My general observation is that movie critics don't do well outside of conventional "artsy" movies. They are very ignorant when it comes to science fiction (and now comics). For example, when Star Trek II: Wrath of Khan came out, a critic slammed the casting of Ricardo Montalblan as Khan. Any Trekkie would have told you that he was the original Khan.

I pretty much agree with you. The plot could have been better, but it was adequate. Having been a big Avengers fan as a youth, I did admire how well they managed to CGI the SHIELD helicarrier, and the SHIELD jets. It looked just like the comics.
The warning note I'd give you, Mr. Leshi, is that Whedon pulled off a difficult balancing act with remarkable aplomb. There were so many ways The Avengers could have turned out bad, and he managed to avoid them all.

The problem with this being The Golden Age of Superhero Movies is that the studios will think anybody can do them, if they're just supplied with expensive name actors, tons of CGI and lots of explosions. Loud and meaningless films like Michael Bay's entire filmography will be aimed towards the superhero genre. (Yes, Bay made a lot of money with his crappy films. Do you think he's going to get an AFI tribute some day?)

Sorry, but the "gold" I see coming is the gold-colored poop of the basset hound I'm going to have to walk this morning. The few good, nuanced, human movies in the genre will be buried in the steaming mounds of the other stuff, and movie watchers won't be inclined to dig through to find the good ones.
I'm a huge fan of the early Superman films starring Christopher Reeve, which of course can't compare to current blockbusters in terms of SFX, but stand the test of time with incomparable casts and strong scripts ( okay, strike Superman III and IV :)).

There was a dip during the '80s, which continued until 2002 when Sam Raimi directed Spider-Man, followed soon after by Christopher Nolan's skilled 2005 revival of the Batman franchise.

These, I believe, set the benchmarks for future superhero movies. Studios realized that audiences weren't going to respond to CGI alone - you also had to write a good story and cast the right actors. The Batman films, in particular, rely more on gritty screenplays and memorable performances than anything else, and The Dark Knight proved the formula works when it broke box office records in 2008.

The Avengers looks set to smash every record in existence with its strong opening weekend, but I believe it isn't just the well-loved characters or spectacular action sequences that are drawing moviegoers like moths to a flame.

The script is so-so - though I appreciate the many great one-liners - and certain scenes caused me to tune out a little ( group bickering should be limited to less than 5 minutes ).

The secret of its success is none other than an impeccable cast - a pedigree ensemble of Oscar nominees ( Downey Jr, Renner, Jackson ) and brilliant up-and-comers.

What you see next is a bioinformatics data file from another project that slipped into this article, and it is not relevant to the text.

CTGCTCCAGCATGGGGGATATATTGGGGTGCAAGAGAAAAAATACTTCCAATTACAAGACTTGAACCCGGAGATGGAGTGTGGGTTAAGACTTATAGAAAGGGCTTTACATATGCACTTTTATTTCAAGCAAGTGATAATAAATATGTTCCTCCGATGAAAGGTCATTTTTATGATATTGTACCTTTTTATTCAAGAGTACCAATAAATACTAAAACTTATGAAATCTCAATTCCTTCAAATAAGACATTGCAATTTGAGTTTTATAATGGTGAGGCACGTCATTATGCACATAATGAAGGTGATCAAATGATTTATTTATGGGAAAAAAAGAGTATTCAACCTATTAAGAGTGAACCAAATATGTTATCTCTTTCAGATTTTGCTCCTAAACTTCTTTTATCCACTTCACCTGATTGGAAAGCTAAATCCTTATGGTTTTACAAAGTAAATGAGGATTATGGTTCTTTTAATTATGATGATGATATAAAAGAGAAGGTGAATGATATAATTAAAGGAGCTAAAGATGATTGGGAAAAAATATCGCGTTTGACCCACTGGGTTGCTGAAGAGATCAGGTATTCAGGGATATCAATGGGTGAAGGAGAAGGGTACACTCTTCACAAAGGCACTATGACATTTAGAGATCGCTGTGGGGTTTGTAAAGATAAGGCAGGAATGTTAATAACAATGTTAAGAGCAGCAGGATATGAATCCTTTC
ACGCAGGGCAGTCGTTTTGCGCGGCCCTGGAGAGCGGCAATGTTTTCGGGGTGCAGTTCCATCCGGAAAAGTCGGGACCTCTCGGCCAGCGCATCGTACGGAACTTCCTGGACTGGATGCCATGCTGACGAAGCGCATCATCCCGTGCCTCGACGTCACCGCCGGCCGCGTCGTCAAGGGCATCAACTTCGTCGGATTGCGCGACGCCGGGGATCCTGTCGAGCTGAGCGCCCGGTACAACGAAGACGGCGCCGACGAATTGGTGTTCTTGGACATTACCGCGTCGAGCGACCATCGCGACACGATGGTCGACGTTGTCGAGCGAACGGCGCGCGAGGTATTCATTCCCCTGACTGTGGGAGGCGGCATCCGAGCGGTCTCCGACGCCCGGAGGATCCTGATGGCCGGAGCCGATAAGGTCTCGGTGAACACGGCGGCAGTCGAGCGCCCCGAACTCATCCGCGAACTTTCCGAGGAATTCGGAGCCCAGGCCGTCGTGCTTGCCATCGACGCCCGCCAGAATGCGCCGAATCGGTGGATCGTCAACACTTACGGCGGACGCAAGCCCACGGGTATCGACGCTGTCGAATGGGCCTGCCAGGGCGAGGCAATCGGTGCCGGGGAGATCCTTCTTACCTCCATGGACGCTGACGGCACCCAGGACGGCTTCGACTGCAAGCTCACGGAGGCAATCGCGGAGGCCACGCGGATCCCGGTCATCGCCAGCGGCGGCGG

Some credit no doubt goes to Joss Whedon for not allowing the entire production to crash and burn. But it would be tragic to overlook the fact that actors at the top of their game practically direct themselves.

So yes, I totally agree that this is the "golden age" of superhero movies, and critics who are in persistent denial should seek therapy. Don't expect any Best Picture Oscars in the near future, but honestly, who gives a crap? :)
Baltimore, plotwise Avengers is rather week, but the writing is clever enough to address those weaknesses here and there -- as I mentioned, it basically sets up the franchise and brings all these different heroes together. As for acting, I think you might be surprised -- there are some fine moments from Robert Downey Jr for example and the rest that make it clear they put their heart and soul into this popcorn flick and weren't just cashing a paycheck.

My biggest issue with what some of the critics are poo-pooing is the treatment of superhero films any differently from other genres. How different is this from the Westerns bubble? And how come I don't hear as much viscerol about Romantic Comedies being done to death without any true transcendant art in their scripts or execution?
Wow. We were waffling on whether to see this flick, but you've convinced me! We'll have to check it out on the weekend. ... We've seen them ALL and were feeling a bit burned out on the genre, too. Hope this movie lives up to the hype.
We have reached the age when the technology of movie effects has caught up with our imaginations such that one can present a superhero movie and have the audience suspend disbelief.

I kinda miss the days when this wasn't possible, but I did really dig the coliseum scene from the 2nd Star Wars prequel.
The Avengers was super fun. Some stuff didn't make sense (ex: why did the aliens ride bobsleds instead of spaceships?), but it was fun and I didn't even text during the movie, so that's how I know it was fun.